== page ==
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To the Author.


comprehend, Verfe, Matter, Order, Fitie, Spirit, Wit; For these also our Church-Poet doth intend, And he who hath his imitation Writ.

O Glory of the Time ! best English Singer, Happy both he the Hand, and thou the Finger.

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D'C cujus Templum ? Chrifti

. Quis condidit? Ede.. Condidit Herbertus. Dic, quibus auxiliis ? Auxiliis multis ; quibus, haud mihi dicere fas eft.

Tanta est ex diétis lis oriunda meis,
Gratia, fi dicam, dedit omnia; protinus obftat

Ingenium, dicens, cun&ta fuise fua.
Ars negat, & nihil eft noir noftrum dicit in illo ;

facile eft litem compofuiffe mihi. Divide ; Materiam det gratia, materiæq;

Ingenium cultus induat, arsq; modos.
Non, ne displiceat pariter res omnibus ifta,

Neç fortita velint jura uocare fua.
Nempe pari fibi jure petunt, cultufque, modefque,

Materiamque, ars, & gratia, & ingenium.
Ergo, velit fi quis dubitantem tollera elenchum,

De Templo Herberti talia di&ta dabit,
In Templo Herbertus condendo eft gratia totus,

Ars pariter totus,. totus & ingenium.
Cedite Romanæ, Graiia, quiq; cedite, mufæ :

Unum par cun&tis. Anglia jattat opus.


A stepping Stone to the Threshold of

Mr. Herbert's Church-Porch.


HAT Church is this ? Chrift's Church. Who

builded it?
Mr. George Herbert. Who affifted it ?
Many affifted : who I may not say,
So much contention might arise that way.
If I say Grace gave all ; Wit straight doth thwart,
And says, All that is there is mine : but Art,
Denies, and says, There's nothing there but's mine:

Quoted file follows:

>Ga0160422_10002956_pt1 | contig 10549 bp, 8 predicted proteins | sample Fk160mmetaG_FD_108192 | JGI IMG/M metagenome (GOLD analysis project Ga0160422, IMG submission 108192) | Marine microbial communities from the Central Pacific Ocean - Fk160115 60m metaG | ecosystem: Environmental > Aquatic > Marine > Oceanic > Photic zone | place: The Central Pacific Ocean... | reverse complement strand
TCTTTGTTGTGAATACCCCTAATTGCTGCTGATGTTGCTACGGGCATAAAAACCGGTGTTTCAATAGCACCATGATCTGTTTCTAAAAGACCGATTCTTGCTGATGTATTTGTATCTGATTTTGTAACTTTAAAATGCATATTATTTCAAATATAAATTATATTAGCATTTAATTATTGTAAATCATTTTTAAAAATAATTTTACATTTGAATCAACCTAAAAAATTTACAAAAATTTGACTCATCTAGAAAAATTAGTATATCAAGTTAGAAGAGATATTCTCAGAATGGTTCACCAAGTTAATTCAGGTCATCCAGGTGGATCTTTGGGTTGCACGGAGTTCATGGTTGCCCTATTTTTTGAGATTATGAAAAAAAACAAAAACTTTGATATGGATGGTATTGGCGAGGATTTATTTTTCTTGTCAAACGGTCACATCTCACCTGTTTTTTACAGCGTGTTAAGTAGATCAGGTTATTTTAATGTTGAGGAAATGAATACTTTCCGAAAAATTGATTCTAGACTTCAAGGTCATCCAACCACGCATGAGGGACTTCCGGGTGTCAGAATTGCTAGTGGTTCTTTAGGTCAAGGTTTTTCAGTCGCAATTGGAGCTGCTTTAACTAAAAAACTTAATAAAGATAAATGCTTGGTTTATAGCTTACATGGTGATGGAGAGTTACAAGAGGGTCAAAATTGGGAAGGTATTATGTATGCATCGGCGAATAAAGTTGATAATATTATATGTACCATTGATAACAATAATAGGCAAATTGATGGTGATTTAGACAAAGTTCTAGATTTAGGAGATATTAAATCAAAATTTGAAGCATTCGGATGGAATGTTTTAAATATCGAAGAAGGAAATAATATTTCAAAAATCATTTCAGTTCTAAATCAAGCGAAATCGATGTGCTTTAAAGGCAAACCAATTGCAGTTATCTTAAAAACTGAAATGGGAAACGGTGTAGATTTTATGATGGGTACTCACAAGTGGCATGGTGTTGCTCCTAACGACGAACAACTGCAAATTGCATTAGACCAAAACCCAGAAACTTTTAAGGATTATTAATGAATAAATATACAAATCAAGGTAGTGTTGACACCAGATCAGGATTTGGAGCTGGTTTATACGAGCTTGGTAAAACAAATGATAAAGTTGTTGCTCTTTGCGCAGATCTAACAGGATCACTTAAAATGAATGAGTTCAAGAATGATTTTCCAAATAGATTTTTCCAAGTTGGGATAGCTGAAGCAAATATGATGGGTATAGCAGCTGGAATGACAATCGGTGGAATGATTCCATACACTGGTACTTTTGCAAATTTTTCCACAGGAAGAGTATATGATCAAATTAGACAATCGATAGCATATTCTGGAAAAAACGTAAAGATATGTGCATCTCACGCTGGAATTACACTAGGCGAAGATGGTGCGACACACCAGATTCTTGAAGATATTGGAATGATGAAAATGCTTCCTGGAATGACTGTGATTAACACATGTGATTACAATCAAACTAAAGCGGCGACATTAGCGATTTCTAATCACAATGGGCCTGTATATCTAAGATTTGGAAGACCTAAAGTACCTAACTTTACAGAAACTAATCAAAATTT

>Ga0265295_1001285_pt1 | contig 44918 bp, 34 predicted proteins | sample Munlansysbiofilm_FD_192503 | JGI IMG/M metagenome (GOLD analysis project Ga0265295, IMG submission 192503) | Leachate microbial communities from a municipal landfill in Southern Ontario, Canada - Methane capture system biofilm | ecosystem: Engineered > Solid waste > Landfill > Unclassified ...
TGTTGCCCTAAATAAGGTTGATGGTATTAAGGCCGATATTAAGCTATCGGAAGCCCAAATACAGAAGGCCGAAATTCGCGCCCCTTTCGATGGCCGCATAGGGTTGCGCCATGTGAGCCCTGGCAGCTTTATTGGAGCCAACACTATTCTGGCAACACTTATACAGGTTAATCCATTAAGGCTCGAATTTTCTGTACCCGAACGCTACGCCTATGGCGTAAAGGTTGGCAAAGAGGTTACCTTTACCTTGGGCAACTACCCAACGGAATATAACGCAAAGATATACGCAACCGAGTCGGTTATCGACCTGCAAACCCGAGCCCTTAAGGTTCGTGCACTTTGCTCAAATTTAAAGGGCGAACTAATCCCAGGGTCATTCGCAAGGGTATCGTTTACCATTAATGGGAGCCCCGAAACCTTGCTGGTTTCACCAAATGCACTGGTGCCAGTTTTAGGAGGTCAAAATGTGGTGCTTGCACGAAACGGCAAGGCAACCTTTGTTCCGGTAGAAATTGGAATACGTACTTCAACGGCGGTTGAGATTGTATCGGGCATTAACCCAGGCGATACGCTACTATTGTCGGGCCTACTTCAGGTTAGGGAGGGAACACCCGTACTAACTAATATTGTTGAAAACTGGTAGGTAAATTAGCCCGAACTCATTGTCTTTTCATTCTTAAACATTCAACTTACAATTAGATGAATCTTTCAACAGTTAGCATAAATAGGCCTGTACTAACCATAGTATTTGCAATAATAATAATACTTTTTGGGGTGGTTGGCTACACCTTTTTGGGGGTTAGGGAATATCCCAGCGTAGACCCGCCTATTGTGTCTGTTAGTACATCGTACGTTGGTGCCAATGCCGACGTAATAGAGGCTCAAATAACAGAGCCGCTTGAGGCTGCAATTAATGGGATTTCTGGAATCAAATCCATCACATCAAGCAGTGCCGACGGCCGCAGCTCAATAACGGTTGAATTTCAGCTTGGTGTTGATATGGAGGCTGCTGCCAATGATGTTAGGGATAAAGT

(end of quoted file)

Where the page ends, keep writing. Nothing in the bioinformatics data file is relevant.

Nor can I easily the right define.
Divide ; fay, Grace the matter gave, and Wit
Did polish it: Art measur'd, and made fit
Each sev'ral piece, and fram'd it altogether.
Nay, by no means : this may not please them neither,
None's well contented with a part alone,
When each doth challenge all to be his own.
The matter, the expressions, and the measures,
Are equally Art's, Wit's, and Grace's treasures.
Then he that would impartially discuss
This doubtful question, must answer thus :
In building of his Temple, Mafter Herbert
Is equally all Grace, all Wit, all Art.

Roman and Grecian muses all give way:
One English poem darkens all your day.


The Dedication.

ORD, my first-fruits should have been sent to thee,

For thou thee tree,
That bare them, only lenteft unto me.

But while I had the use, the fruit was mine :

Not so divine,
As that I dare presume to call it thine.

Before 'twas ripe it fell unto the ground :

And since I found
It bruised in the dirt, nor clean, nor sound.

Some I have pick'd, and wip'd, and bring thee now,

Lord, thou know'ft how ; Gladly I would, but dare not it avow.

Such as it is, 'tis here. Pardon the beft,

Accept the rest.
Thy pardon and acceptance maketh bleft.

The Church-Yard.

THow that intendeft to the Church to-day,


Come take a turn or two, before thou go'ft,
In the Church-yard ; the walk is in the way.
Who takes beft heed in going, halteth/ moito

But he that unprepared rafhly ventures
Haftens perhaps to feal his death's indontures,

The Church Stile.

EEST thou that Stile ?, Observe then how it rises,

Step after step, and equally descends: /
Such is the way to wią celestial prizesio
Humility the course begins and ends.

Would'st thou in grace to.
Shoot thy' roots

thy foundations low.

dtëp, ground perfections grow?

Humble thyself, and God will lift thee up:
Those that exalt themselves he casteth down:
The hungry he invites with him to sup,
And clothes the naked with his robe and crown,

Think not thou haftowhar thou from his would he have :
His labour's loft if thou thyself can't save.

Pride is the prodigality of grace,
Which cafteth all away by griping all :
Humility is thrift, both keeps his place,
And gains by giving, riseth by its fall.

To get by giving, and to lose by keeping,
Is to be fad in mirth, and glad in weeping.

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